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The practice of trying to hide corporate activities, investments and liaisons has a long and colorful history in the United States. The very idea of ‘hiding’ something almost always conjures up the presumption that the corporation is doing something wrong or illegal, or at the very least – unethical.
We, meaning those of us in the business press as well as consumers of media, seldom fully understand the potentially wide-ranging ramifications of public disclosure of corporate activities. We often buttress our ‘right to know’ around full disclosure laws governing public companies and also the inherent belief that our country is supposed to be a place where businesses have high levels of transparency as if it is part of the code of doing business in this country.
But the reality, of course is quite different. US corporations have a long list of reasons to keep the kimono closed. The concerns often boil down to some perceived risk – to corporate image, to the bottom line or some kind of potential liability. Not surprisingly, companies often don’t want their competitors to know about their strategic plans.
Despite the fact that there may be a mile-long list of reasons to keep quiet on certain issues, we still see many companies doing just the opposite of clamming up. They are open – sometimes exceedingly – to public scrutiny. They open their kimonos wide, share strategic visions, talk about their market challenges and – quite plainly – put an imperfect human face on corporate machinery. John Chambers, CEO of Cisco, comes to mind. He’s a candid, humble and seemingly open chief executive whose commitment to attracting and retaining high-quality talent is part of the reasons he gets ‘out in front’ of issues by speaking openly. Displays of this kind of leadership characteristically help solidify a corporation’s public image and give employees and potential employees a reason to be inspired… and loyal.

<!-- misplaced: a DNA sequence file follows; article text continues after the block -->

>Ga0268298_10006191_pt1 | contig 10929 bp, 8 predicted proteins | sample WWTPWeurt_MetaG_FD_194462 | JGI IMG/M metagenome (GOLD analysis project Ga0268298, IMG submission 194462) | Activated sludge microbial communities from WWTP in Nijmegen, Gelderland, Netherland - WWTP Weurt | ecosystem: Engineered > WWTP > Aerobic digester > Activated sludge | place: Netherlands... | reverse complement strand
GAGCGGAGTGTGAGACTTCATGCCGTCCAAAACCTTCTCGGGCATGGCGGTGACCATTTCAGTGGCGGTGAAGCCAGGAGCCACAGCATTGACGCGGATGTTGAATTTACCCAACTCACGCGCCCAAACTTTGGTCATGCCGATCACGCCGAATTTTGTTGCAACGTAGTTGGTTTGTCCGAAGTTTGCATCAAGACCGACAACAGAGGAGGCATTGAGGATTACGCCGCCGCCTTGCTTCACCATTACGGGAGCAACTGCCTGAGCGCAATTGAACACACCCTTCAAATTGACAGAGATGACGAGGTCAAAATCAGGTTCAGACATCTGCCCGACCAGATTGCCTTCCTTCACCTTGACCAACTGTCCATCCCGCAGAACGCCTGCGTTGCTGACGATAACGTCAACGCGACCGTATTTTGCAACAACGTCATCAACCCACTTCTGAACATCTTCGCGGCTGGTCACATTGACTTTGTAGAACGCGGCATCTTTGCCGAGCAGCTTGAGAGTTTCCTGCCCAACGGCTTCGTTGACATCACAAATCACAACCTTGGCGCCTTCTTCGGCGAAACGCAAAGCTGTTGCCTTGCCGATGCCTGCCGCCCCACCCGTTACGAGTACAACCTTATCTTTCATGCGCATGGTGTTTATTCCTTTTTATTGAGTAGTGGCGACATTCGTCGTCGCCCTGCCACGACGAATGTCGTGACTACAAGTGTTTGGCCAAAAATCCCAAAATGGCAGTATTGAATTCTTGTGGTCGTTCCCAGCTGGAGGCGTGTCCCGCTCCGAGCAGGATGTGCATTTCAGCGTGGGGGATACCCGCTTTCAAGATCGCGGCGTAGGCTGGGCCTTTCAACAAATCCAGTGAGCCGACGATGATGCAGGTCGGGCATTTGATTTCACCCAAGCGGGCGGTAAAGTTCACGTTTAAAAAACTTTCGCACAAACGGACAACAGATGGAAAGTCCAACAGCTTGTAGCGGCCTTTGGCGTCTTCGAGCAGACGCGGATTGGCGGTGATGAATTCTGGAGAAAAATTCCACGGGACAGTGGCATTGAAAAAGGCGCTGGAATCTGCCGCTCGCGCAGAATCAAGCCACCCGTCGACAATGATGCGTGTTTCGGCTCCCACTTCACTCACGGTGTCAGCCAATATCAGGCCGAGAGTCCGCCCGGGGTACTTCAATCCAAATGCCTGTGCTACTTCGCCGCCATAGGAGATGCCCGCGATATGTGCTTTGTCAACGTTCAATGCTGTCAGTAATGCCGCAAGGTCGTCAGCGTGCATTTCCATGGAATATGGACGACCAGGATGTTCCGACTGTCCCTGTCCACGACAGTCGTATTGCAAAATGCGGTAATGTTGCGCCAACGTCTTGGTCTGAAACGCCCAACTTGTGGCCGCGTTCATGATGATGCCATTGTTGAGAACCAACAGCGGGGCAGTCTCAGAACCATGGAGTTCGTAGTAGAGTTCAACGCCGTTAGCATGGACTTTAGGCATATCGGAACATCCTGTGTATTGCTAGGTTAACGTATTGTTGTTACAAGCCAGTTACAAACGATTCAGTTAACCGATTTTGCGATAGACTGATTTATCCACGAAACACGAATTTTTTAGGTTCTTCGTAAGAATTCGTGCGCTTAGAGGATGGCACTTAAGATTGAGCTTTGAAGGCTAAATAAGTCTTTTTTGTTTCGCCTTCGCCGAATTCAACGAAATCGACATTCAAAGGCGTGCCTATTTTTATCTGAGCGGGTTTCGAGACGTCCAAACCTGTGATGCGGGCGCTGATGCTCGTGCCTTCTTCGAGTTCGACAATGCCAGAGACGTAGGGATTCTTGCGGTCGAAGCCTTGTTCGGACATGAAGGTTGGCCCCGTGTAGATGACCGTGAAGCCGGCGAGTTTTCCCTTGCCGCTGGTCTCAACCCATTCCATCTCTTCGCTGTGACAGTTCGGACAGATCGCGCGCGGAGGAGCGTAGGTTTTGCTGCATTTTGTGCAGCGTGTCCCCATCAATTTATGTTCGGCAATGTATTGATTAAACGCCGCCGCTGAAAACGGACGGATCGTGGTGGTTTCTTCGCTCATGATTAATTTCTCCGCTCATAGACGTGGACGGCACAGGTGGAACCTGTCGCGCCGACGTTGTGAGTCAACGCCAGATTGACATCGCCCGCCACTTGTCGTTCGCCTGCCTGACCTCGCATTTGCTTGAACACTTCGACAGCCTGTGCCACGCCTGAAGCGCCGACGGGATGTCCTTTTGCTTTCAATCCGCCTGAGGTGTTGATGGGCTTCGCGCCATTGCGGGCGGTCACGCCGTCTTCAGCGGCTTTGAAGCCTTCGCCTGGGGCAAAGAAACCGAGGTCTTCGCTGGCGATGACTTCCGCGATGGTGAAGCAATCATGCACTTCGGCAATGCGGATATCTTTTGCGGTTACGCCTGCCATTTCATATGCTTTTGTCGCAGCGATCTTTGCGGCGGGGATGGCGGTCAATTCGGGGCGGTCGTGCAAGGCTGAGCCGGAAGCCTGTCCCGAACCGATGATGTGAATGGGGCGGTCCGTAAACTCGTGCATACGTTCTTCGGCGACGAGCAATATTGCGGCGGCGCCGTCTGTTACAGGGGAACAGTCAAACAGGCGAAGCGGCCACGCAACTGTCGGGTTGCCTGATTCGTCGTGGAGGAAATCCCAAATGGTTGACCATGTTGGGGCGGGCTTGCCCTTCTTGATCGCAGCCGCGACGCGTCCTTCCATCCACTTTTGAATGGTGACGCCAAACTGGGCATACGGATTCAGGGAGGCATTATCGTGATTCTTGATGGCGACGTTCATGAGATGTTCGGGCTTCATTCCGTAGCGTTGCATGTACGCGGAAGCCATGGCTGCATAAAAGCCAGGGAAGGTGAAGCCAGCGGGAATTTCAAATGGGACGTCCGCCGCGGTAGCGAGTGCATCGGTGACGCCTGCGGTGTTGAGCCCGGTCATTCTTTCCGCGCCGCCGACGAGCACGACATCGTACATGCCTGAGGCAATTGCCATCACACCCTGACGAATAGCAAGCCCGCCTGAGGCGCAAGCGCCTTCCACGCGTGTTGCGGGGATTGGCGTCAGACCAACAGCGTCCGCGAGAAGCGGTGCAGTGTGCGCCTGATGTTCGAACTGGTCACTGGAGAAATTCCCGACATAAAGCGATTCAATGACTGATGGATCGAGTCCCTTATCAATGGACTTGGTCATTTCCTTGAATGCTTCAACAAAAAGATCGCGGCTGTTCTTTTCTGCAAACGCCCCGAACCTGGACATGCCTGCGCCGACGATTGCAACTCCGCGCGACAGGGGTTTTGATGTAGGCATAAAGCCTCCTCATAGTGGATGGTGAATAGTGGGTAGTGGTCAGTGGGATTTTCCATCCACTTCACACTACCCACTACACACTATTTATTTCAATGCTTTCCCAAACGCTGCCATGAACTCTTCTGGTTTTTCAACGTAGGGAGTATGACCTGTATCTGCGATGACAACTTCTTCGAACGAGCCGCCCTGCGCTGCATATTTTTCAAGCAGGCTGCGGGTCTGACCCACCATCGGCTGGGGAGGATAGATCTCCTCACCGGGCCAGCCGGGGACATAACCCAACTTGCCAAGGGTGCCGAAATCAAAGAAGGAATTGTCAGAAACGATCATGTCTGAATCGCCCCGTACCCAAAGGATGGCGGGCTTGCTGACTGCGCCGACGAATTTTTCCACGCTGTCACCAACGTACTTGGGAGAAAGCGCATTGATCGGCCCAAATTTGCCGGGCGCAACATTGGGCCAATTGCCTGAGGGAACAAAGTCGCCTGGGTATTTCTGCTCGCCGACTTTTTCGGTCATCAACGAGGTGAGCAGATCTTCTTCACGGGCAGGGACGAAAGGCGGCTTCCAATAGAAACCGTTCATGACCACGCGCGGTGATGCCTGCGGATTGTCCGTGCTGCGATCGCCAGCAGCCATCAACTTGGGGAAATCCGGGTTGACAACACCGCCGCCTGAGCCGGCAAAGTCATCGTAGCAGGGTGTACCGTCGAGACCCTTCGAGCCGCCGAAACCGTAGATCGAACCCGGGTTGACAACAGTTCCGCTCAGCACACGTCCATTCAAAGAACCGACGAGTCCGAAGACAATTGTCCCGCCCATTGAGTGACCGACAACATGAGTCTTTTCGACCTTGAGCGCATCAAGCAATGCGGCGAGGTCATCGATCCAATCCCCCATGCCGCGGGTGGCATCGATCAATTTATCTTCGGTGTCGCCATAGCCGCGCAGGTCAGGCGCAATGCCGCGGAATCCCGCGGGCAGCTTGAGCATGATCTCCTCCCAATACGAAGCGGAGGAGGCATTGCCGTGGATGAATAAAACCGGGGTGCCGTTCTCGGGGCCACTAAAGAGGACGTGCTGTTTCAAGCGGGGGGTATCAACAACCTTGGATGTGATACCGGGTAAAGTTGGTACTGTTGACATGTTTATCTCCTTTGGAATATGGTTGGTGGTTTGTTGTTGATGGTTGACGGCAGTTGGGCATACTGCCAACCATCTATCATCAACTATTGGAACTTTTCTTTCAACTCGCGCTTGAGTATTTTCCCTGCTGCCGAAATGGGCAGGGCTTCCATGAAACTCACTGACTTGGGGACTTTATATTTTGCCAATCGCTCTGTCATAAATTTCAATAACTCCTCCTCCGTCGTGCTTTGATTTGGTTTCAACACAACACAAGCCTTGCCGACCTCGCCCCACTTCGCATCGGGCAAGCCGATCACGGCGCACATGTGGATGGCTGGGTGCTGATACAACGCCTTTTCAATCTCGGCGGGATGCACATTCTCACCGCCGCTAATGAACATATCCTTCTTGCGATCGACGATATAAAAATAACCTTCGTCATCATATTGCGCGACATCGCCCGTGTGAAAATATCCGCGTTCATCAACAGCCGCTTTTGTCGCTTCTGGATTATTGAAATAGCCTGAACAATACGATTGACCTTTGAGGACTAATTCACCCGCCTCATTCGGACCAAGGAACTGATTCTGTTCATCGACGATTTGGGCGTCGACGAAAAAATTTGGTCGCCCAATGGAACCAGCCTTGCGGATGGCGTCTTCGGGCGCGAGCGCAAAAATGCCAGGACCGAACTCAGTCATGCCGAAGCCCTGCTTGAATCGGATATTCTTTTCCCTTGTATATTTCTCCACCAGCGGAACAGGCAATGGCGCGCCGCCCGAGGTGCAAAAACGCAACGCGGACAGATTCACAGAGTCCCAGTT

When we examine the issue of public disclosure on the topic of relying on third-party outsourcers, either domestic or offshore/nearshore, it’s an entirely different discussion. For one thing, US corporations are laggards compared to other regions of the world in speaking about the strategic advantage of outsourcing. The UK, for example, is far more developed in announcing sourcing deals as they happen. It’s a matter of course for many organizations to disclosure long-term contracts with sourcing partners, almost in the same way a new corporate office is christened.
But in the US, we have a hodgepodge of practices. Some corporations are quite public about how they have leveraged sourcing partners to drive innovation, cut costs or achieve other objectives. Yet we also have hundreds of others who just won’t go there.
In my view, in the next few years we are likely to see a clearer delineation between the talkative firms and the reticent ones. Corporations in the US are highly sensitive entities and are still trying to cautiously navigate in the web 2.0 world where reputations are more vulnerable than ever. We also have chief executives who are far more worried about signing off on compliance requirements, protecting the corporate firewall and keeping up with Wall Street expectations than disclosing corporate expenditures that could open up a can of worms.
But, one things for sure – as the Web 2.0 world continues to break down previously sacred boundaries in the corporate domain, more and more corporations will be suddenly challenged to either stay on the straight and silent road or seize the opportunity to be more forthright. It will be interesting to watch which way they go and the likely boost they may achieve by liberalizing their communications strategy.